Natural Childbirth (Nemours Foundation) Also in Spanish
At Least 39 Weeks (March of Dimes Birth Defects Foundation)
FastStats: Births -- Method of Delivery (National Center for Health Statistics)
PeriStats: Perinatal Statistics (March of Dimes Birth Defects Foundation)
ClinicalTrials. gov: Delivery, Obstetric (National Institutes of Health)
ClinicalTrials.gov: Labor, Obstetric (National Institutes of Health)
Article: Evaluation efficacy and safety of epidural analgesia in second-trimester induced labor:. ..
Article: Digital fetal scalp stimulation (dFSS) versus fetal blood sampling (FBS) to...
Article: Maternal and perinatal effects with the use of floral therapy in. ..
Childbirth -- see more articles
Department of Health and Human Services, Office on Women's Health Also in Spanish
Find an Ob-Gyn (American College of Obstetricians and Gynecologists)
The process of childbirth
This event must be approached with self-confidence, one's strengths, capabilities and reliability of information received about childbirth during pregnancy. Tuning in the right way and doing everything right, knowledge helps. It is incomparably easier for pregnant women who have a good idea of all the stages of the birth process and are psychologically prepared for the upcoming event than for those expectant mothers who are poorly aware of what will happen to them.
Childbirth is divided into three periods:
Disclosure period . As a result of regular contractions (involuntary contraction of the muscles of the uterus), the cervix opens.
The period of expulsion of the fetus from the uterine cavity. Attempts are added to the contractions - arbitrary (that is, controlled by the woman in labor) contractions of the abdominal muscles. The baby moves through the birth canal and is born.
Follow-up period . The placenta and membranes are born.
First stage of labor
The fact that labor has already begun or is about to begin is indicated by the appearance of regular contractions and / or the outflow of amniotic fluid. Contractions are involuntary periodic contractions of the muscles of the uterus, aimed at shortening and opening the cervix. Normally, the length of the cervix is 3-5 cm, and the diameter is only a few millimeters. And for the birth of a child, it is necessary that the cervix completely shorten and open up to 9-10 cm.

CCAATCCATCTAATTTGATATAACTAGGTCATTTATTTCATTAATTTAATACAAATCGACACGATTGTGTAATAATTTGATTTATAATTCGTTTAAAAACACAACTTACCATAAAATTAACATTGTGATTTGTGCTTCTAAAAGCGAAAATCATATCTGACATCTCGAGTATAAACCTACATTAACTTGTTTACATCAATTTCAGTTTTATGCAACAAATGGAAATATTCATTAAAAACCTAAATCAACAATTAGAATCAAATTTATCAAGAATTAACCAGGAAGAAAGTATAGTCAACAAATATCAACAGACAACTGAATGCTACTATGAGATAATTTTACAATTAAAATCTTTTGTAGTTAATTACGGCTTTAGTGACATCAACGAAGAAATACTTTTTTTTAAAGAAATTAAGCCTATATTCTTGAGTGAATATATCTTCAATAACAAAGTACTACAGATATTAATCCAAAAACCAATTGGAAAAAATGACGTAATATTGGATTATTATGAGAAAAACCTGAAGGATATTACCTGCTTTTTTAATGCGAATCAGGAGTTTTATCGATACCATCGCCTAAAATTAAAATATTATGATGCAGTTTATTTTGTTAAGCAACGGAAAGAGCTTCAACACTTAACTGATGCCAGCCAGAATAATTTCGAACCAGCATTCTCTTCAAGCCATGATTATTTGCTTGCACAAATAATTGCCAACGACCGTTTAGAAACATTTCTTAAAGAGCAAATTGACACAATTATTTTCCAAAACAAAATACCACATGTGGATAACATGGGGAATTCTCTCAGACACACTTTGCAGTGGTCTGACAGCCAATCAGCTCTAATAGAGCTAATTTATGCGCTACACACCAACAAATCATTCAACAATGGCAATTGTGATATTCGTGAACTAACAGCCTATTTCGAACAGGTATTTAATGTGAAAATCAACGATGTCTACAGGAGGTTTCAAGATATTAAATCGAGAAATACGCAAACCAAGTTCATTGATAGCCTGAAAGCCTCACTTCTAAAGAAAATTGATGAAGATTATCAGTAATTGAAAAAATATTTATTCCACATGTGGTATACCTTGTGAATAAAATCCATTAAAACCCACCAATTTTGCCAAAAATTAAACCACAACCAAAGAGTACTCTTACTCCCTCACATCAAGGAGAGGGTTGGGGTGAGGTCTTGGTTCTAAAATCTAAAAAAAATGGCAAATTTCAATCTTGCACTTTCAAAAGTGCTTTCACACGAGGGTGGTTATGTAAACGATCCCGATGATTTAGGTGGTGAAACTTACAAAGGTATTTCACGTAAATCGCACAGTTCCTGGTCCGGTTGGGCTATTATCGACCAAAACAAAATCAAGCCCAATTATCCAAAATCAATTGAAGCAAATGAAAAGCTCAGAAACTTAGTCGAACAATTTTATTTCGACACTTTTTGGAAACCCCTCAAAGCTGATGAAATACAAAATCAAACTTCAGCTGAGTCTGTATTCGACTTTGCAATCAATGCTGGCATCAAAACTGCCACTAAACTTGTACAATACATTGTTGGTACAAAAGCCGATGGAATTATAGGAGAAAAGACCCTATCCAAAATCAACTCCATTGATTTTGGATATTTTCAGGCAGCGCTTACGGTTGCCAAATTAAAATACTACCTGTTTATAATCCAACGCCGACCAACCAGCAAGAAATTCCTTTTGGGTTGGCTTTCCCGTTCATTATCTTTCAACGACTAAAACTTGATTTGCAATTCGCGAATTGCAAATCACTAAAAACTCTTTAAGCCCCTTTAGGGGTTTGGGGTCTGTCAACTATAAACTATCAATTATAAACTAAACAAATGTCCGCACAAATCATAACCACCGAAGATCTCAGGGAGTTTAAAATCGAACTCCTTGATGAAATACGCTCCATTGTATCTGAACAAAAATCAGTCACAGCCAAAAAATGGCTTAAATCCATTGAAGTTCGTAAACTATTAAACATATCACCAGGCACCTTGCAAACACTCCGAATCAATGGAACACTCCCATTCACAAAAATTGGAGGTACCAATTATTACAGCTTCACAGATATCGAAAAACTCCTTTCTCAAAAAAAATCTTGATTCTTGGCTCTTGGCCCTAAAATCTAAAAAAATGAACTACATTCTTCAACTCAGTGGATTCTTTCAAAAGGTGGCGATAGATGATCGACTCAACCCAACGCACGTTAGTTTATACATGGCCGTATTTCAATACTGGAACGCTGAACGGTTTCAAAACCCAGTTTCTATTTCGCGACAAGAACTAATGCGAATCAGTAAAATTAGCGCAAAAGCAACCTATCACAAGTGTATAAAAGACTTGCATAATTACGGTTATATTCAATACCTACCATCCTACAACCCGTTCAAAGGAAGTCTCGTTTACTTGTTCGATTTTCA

The period of dilation is the longest in the process of childbirth. In the natural course of childbirth, this period lasts 10-11 hours for primiparas, 6-7 hours for multiparous ones.
At the beginning of this period there are regular contractions that last 15-20 seconds with an interval of about 15 minutes. As the cervix dilates, the contractions intensify, become longer, and the intervals between them shorten. When the break between contractions is 10 minutes, you need to go to the maternity hospital.
During the opening period, it is recommended to walk, move, breathe properly, take a warm shower or bath. These measures contribute to a faster opening of the cervix, while reducing pain. You can ask your husband or midwife to massage the lumbar region - this will reduce the discomfort from contractions.
Second stage of labor
Most women agree that the end of the dilation phase, before the onset of the second stage of labor, is the most difficult. Contractions become frequent and painful, anesthesia by this moment usually ceases to act, fatigue accumulates, it is still impossible to push. The state of many women at this moment is described by one single phrase: “That's it! I can not anymore!". The only consolation is that it doesn't last long.
After the cervix is fully dilated, the doctor allows the mother to push. A woman usually herself feels strong urges to "push" the child out of the birth canal. These urges are called pushes.
In order for pushing to be effective, you need to push properly and breathe properly. Before pushing, you need to get more air into the lungs, hold your breath and try to push effectively. It is important not to strain your face and legs during attempts, but on the contrary - to relax as much as possible. Between attempts, you also need to relax and rest.
The second stage of labor lasts from 15 minutes to two hours, and in multiparous this stage is shorter than in primiparas. During this period, doctors especially carefully monitor the condition of the mother and fetus (they regularly listen to heartbeats, etc.).
Meanwhile, the baby is moving along the genital tract. At the height of one of the attempts from the genital slit, the lower pole of the head (or buttocks - in breech presentation) is shown, after the end of the attempt, the head is hidden in the genital slit. This process - cutting the head - continues for some time. At a certain moment, the pole of the head remains in the genital gap and in between attempts. Under the influence of continuing attempts, the eruption of the head begins, which continues until its full birth. There is very little left. A few more attempts - and the whole child is born.